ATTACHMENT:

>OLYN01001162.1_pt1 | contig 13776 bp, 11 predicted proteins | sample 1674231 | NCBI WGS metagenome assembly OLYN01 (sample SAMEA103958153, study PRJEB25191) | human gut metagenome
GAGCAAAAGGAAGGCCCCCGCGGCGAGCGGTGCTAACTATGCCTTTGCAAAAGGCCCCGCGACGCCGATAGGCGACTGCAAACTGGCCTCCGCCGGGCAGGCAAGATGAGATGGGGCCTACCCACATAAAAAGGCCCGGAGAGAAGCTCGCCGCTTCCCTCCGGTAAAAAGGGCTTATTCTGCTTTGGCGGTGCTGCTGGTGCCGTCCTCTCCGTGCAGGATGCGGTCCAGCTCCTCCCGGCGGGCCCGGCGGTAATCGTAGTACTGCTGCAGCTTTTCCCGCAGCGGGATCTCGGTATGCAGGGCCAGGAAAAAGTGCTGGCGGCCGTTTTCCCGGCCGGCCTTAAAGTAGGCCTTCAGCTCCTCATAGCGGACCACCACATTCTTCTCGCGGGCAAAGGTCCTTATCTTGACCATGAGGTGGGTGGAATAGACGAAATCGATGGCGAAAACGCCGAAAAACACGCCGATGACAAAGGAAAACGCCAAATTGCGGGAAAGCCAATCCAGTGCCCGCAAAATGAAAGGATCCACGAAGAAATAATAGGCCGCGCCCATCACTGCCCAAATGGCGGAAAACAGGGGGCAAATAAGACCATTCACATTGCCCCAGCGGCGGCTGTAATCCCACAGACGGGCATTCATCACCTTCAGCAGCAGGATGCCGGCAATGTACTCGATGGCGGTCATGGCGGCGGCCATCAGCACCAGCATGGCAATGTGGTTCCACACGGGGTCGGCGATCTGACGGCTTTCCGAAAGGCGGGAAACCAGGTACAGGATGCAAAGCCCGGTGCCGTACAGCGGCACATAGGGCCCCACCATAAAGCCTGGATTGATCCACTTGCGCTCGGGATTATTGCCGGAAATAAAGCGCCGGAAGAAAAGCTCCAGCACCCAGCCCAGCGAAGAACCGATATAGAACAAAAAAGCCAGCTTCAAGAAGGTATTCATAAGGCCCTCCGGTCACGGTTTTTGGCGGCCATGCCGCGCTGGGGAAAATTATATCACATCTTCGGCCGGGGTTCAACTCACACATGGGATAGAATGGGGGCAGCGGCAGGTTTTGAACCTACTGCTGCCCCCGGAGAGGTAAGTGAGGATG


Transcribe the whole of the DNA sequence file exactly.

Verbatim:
>OLYN01001162.1_pt1 | contig 13776 bp, 11 predicted proteins | sample 1674231 | NCBI WGS metagenome assembly OLYN01 (sample SAMEA103958153, study PRJEB25191) | human gut metagenome
GAGCAAAAGGAAGGCCCCCGCGGCGAGCGGTGCTAACTATGCCTTTGCAAAAGGCCCCGCGACGCCGATAGGCGACTGCAAACTGGCCTCCGCCGGGCAGGCAAGATGAGATGGGGCCTACCCACATAAAAAGGCCCGGAGAGAAGCTCGCCGCTTCCCTCCGGTAAAAAGGGCTTATTCTGCTTTGGCGGTGCTGCTGGTGCCGTCCTCTCCGTGCAGGATGCGGTCCAGCTCCTCCCGGCGGGCCCGGCGGTAATCGTAGTACTGCTGCAGCTTTTCCCGCAGCGGGATCTCGGTATGCAGGGCCAGGAAAAAGTGCTGGCGGCCGTTTTCCCGGCCGGCCTTAAAGTAGGCCTTCAGCTCCTCATAGCGGACCACCACATTCTTCTCGCGGGCAAAGGTCCTTATCTTGACCATGAGGTGGGTGGAATAGACGAAATCGATGGCGAAAACGCCGAAAAACACGCCGATGACAAAGGAAAACGCCAAATTGCGGGAAAGCCAATCCAGTGCCCGCAAAATGAAAGGATCCACGAAGAAATAATAGGCCGCGCCCATCACTGCCCAAATGGCGGAAAACAGGGGGCAAATAAGACCATTCACATTGCCCCAGCGGCGGCTGTAATCCCACAGACGGGCATTCATCACCTTCAGCAGCAGGATGCCGGCAATGTACTCGATGGCGGTCATGGCGGCGGCCATCAGCACCAGCATGGCAATGTGGTTCCACACGGGGTCGGCGATCTGACGGCTTTCCGAAAGGCGGGAAACCAGGTACAGGATGCAAAGCCCGGTGCCGTACAGCGGCACATAGGGCCCCACCATAAAGCCTGGATTGATCCACTTGCGCTCGGGATTATTGCCGGAAATAAAGCGCCGGAAGAAAAGCTCCAGCACCCAGCCCAGCGAAGAACCGATATAGAACAAAAAAGCCAGCTTCAAGAAGGTATTCATAAGGCCCTCCGGTCACGGTTTTTGGCGGCCATGCCGCGCTGGGGAAAATTATATCACATCTTCGGCCGGGGTTCAACTCACACATGGGATAGAATGGGGGCAGCGGCAGGTTTTGAACCTACTGCTGCCCCCGGAGAGGTAAGTGAGGATG